This is part of the reason why, according to Ukrainian officials, the fight for Avdiivka was strategically beneficial to Ukraine. Open-source intelligence analysts say Russia lost hundreds of armored vehicles in its final assault on the city, and thousands of lives. As Ukraine shifts to defense, soldiers and military officials say it can bleed and grind down the Russians when they go on the offensive against well-prepared Ukrainian positions.

“We couldn’t hold on to Avdiivka, but it was the perfect place in which to bury a lot of Russians into the earth,” said a junior sergeant operating a U.S.-supplied Bradley Fighting Vehicle outside Ocheretyne, a village near Avdiivka.

The 29-year-old goes by the call sign Zenit, taken from the name of a former military base in Avdiivka that became a key position for Ukrainian forces. He was first stationed there in 2015, a year after Russian paramilitaries’ first assaults on the city.

Ukrainian forces held off Russia for so long in Avdiivka that the warehouses of the industrial zone where they had their military positions were adorned with marble plaques placed by soldiers to commemorate comrades who have died there since 2014 when Russia first invaded eastern Ukraine.

After losing much of its professional military, Ukraine is in dire need of recruits . Controversial legislation, which cuts the draft age from 27 to 25, limits options for deferral and increases penalties for evasion, is expected to face a decisive vote in parliament in the coming weeks. But it has been retracted and revised several times, and may not pass in its current form.

“The mobilization law is an important bellwether of Ukraine’s will to continue this war,” said Kofman, the analyst. “Either they get more men or it’s not clear how they’re going to sustain this war.”

Two years of Russia’s full-scale invasion have transformed Ukrainian society. Millions have fled the country, and many remain abroad despite a government campaign to bring them home so they can support the economy with their taxes and labor. Thousands of soldiers, many of whom held mundane jobs two years ago, now treat military service as a lifestyle and struggle to see beyond it.

“I’m so used to war that I can no longer imagine civilian life,” said Lt. Oleksandr Kruhlik, who worked as a cameraman for an entertainment TV show before he joined the military after Russia invaded. “I have my own military family now.”

The war has also turned swaths of the country into a landscape of destroyed towns and villages where a tiny proportion of the prewar population—mostly elderly residents and the few who await a Russian victory—lives despite disrupted water or electricity supplies, in buildings damaged by bombardment.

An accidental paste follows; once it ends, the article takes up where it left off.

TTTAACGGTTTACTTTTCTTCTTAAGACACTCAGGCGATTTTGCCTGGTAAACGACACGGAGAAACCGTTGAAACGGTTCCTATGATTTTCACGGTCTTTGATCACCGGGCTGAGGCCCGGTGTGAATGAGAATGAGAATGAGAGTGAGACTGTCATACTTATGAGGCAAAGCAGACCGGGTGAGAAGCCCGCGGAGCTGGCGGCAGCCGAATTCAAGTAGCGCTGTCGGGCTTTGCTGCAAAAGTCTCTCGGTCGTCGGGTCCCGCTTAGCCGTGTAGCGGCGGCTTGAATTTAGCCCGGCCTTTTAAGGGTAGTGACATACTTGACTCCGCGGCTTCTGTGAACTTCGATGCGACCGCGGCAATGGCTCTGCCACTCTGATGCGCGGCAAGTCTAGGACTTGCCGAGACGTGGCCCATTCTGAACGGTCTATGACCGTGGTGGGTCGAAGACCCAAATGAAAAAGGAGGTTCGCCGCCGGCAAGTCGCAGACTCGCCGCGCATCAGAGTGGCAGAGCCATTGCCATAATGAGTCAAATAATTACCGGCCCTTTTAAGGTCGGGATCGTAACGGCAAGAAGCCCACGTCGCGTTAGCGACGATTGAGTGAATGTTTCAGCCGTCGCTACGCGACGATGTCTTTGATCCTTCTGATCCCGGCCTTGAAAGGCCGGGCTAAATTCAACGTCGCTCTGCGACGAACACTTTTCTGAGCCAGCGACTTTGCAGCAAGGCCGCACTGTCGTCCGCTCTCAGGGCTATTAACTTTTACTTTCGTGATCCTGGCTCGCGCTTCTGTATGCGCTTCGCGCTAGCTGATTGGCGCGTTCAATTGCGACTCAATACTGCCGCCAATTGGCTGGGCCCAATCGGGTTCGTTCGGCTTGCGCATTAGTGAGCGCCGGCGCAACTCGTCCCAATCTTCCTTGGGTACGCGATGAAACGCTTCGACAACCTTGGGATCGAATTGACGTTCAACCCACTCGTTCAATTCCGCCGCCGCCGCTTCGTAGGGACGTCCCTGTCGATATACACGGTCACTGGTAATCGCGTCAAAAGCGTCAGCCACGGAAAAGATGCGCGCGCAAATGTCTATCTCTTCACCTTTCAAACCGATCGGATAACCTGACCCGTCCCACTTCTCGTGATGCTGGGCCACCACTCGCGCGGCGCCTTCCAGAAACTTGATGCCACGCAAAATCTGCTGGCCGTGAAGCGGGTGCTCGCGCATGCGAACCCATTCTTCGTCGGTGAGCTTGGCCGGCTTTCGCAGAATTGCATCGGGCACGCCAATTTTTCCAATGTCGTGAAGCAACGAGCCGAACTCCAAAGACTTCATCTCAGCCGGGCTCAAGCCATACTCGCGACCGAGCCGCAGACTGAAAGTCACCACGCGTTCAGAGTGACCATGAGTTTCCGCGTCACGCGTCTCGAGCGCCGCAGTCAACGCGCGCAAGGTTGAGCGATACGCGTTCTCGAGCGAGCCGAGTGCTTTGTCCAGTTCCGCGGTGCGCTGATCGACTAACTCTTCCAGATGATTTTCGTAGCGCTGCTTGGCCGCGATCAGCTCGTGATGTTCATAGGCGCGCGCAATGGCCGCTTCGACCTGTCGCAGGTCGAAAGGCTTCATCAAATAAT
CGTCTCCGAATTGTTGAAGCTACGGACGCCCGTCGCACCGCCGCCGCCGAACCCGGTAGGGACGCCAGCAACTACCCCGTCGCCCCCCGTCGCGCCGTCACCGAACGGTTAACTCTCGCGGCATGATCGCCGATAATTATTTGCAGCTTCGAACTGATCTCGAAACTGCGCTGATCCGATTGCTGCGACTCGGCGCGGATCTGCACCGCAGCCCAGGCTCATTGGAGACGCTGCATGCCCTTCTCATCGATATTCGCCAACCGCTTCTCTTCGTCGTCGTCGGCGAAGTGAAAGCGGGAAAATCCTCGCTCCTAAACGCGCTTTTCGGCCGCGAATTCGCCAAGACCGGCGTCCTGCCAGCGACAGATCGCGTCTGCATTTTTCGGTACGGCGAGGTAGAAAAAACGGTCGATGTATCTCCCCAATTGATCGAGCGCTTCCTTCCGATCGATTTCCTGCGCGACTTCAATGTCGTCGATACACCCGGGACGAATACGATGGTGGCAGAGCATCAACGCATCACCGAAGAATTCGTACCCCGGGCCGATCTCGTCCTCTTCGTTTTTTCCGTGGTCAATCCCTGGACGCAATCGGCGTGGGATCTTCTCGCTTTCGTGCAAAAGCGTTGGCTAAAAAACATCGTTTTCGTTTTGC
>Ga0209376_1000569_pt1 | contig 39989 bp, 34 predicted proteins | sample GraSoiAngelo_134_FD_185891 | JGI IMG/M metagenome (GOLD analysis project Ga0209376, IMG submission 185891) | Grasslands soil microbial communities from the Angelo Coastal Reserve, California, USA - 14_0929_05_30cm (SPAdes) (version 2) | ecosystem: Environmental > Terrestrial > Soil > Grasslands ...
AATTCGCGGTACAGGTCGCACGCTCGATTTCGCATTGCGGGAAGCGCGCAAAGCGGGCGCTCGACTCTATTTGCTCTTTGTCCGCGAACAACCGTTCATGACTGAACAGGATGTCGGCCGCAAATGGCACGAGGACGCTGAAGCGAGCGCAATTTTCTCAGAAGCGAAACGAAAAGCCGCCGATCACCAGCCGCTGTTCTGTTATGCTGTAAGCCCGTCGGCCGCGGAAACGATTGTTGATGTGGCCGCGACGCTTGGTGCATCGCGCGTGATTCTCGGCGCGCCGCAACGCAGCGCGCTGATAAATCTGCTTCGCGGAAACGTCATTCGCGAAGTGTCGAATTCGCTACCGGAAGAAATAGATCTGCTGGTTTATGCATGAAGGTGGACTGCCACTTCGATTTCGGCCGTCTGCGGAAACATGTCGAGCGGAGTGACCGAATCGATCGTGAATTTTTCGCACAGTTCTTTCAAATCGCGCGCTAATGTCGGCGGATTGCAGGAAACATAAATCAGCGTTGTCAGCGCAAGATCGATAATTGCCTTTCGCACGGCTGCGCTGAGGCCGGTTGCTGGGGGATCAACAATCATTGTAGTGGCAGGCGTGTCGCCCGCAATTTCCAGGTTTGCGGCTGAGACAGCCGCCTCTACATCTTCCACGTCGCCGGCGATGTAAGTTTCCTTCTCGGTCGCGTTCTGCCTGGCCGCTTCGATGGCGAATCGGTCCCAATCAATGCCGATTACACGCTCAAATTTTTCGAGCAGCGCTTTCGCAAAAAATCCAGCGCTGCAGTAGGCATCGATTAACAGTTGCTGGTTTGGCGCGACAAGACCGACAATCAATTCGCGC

Across a front line stretching from the southern Kherson region to the Kharkiv region in the northeast, excavators are now carving out new trenches as Ukrainian troops dig in. Russia’s capture of Avdiivka places a renewed focus on Pokrovsk, a town of 60,000 residents to the west that has become a refuge for residents fleeing front-line villages and is now set to become a military hub too.

In villages close to Avdiivka, residents who remain say Russia has stepped up its attacks, dropping bombs with 230 kilograms of explosives to destroy what is in its path.

“We used to be a good distance from the front,” said Oleksandr Momot, a civil protection officer responsible for infrastructure and safety in Ocheretyne, where only 400 residents remain. “Since Avdiivka fell we’re being hit with mortars and even tank fire, and feel the Russians getting closer.”

“On the eve of the war’s two-year anniversary, I feel only anger,” he said.

Ocheretyne was once a thriving commuter town of 5,000 people, many of whom traveled for work to the nearby city of Donetsk, now under Russian occupation. Momot, a 32-year-old native of the town, struggles to comprehend how it could have deteriorated so fast. Today, stray cats and dogs roam the mostly deserted streets, as civilians hide in bomb shelters and basements.

Kuprianov, who led a unit from Ukraine’s 3rd Assault Brigade into Avdiivka last week, said Ukraine’s resistance against Russia protected all of Europe, not just Ukraine.

“Russia is an enemy of the West just as much as ours. But it’s us who are currently fighting with it,” he said. “The West’s logic should be to provide us with everything we need, because we are fighting a common enemy.”

With or without further U.S. aid, he said he and his men have no choice but to fight on.

“We’ll fight as long as it takes,” Kuprianov said. “Two more years, or 20 more. We’ll keep going because we know the price of failing to do so.”

Write to Matthew Luxmoore at matthew.luxmoore@wsj.com